Regarding Question 5, Tetra was aware at this time of the potential of Tetra Fast to be used as a means of applying a coating to the inner side of the PET bottle. Tetra’s failure to mention Tetra Fast renders its reply incorrect.


While there are no indications that Tetra acted intentionally, Tetra’s infringement must be considered grossly negligent. In its response to the Statement of Objections Tetra did not make comments as to the gravity of the infringement. Neither did Tetra identify any mitigating factors.


In the Commission’s view, the infringements in this case are very serious. A notification is the basis and the starting point for the Commission’s investigation of a concentration. It determines to a large extent the approach of the Commission towards the case and the areas and focal points of its investigation. Incorrect information creates the risk that important aspects relevant for the competitive assessment of the transaction are neither investigated nor analysed by the Commission resulting in its final decision being flawed since it is based on incorrect or incomplete information. The same may be said of the failure to provide correct information in the Article 11 Reply which prevented the Commission from making a full and proper assessment of the merger.


The development of Tetra Fast was important for the Commission’s analysis of the conditions of competition on PET packaging markets. The undisclosed information was highly significant for the assessment of Tetra’s acquisition of Sidel in Tetra I. The potential of the technology would have had a significant impact on the Commission’s assessment of: (a) PET packaging markets and in particular on SBM markets; and (b) the future position of the merged entity on PET packaging markets, in particular on the relevant SBM markets.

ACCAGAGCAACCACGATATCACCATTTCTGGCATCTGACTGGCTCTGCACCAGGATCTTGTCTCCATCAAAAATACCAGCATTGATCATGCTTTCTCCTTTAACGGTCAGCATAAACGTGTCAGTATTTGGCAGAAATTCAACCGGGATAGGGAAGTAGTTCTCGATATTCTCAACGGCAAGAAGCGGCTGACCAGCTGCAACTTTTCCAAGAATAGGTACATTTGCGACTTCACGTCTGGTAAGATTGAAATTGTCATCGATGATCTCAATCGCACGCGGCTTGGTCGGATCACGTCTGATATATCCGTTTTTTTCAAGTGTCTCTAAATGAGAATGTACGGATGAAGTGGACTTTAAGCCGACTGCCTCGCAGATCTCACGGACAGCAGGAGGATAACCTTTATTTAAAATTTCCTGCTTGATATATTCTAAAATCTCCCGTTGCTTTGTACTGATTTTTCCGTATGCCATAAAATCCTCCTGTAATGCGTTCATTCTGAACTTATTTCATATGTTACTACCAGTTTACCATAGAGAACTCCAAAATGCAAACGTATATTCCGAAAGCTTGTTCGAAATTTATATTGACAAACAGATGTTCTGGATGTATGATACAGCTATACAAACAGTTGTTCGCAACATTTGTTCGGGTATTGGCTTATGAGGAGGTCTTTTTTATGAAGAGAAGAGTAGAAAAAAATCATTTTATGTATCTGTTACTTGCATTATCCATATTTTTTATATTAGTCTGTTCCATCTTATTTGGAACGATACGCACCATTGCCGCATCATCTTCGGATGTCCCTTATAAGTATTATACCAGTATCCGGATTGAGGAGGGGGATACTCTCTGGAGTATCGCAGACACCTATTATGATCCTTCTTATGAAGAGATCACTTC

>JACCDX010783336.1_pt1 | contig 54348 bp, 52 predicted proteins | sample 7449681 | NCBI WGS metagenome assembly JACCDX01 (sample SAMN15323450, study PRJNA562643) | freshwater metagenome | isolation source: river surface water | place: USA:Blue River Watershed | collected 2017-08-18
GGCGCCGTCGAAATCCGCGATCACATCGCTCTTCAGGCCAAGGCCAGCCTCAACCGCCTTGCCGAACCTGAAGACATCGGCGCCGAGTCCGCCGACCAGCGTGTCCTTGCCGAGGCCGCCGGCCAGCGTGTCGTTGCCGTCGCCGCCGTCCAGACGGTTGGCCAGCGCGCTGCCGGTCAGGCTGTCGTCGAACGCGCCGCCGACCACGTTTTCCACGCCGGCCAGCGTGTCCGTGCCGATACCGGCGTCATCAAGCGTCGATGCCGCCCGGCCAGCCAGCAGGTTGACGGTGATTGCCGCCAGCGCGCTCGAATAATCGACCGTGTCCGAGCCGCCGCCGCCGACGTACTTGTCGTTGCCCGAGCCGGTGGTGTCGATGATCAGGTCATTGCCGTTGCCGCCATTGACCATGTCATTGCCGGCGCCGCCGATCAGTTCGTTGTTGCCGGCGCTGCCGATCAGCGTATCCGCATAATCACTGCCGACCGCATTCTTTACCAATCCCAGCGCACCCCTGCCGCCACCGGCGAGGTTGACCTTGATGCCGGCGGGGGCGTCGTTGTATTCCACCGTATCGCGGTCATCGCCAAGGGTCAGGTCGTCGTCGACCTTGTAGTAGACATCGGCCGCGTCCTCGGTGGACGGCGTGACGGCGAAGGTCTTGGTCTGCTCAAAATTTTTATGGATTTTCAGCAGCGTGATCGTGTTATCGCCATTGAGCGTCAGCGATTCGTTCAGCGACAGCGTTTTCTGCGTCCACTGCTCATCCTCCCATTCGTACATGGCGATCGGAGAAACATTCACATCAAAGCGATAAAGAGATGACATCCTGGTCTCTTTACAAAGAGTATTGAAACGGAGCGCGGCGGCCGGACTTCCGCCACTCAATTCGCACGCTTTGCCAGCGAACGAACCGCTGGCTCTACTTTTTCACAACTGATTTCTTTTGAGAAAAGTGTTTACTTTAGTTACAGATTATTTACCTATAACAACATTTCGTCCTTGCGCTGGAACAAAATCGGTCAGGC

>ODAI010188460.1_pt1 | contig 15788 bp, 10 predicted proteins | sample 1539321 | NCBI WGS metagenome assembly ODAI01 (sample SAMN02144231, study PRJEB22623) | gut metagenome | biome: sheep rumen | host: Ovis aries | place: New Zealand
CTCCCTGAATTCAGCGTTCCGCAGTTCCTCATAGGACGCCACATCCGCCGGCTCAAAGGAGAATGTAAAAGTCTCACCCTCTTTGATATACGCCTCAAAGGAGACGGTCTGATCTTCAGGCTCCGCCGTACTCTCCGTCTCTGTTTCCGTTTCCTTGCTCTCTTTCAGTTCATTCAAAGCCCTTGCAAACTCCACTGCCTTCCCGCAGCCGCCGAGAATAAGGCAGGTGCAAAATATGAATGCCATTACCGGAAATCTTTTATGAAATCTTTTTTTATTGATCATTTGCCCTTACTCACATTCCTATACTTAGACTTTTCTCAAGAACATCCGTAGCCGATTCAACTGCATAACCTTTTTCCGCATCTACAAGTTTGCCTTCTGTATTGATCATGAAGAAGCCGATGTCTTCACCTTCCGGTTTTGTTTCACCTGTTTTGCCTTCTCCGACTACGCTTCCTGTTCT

Another factor to be taken into account in concluding that the infringement of Article 14(1)(c) is very serious is that Tetra gave incorrect replies to two questions in the Commission’s Article 11 request having a different scope, whereas in response to each of these two questions information on Tetra Fast, should have been disclosed for different reasons.


For infringements of Article 14(1)(b) and Article 14(1)(c) the Commission may impose fines from EUR 1 000 to 50 000.


In light of the foregoing, the Commission considers that a fine of EUR 45 000 for each of Tetra’s two infringements, i.e. of Article 14(1)(b) and of Article 14(1)(c), is appropriate.


The Commission imposes two fines each of EUR 45 000 (totalling EUR 90 000) on Tetra for its infringement of Article 14(1)(b) and of Article 14(1)(c).

(1)  OJ L 395, 30.12.1989, p. 1. Regulation as last amended by Regulation (EC) No 1310/97 (OJ L 180, 9.7.1997, p. 1).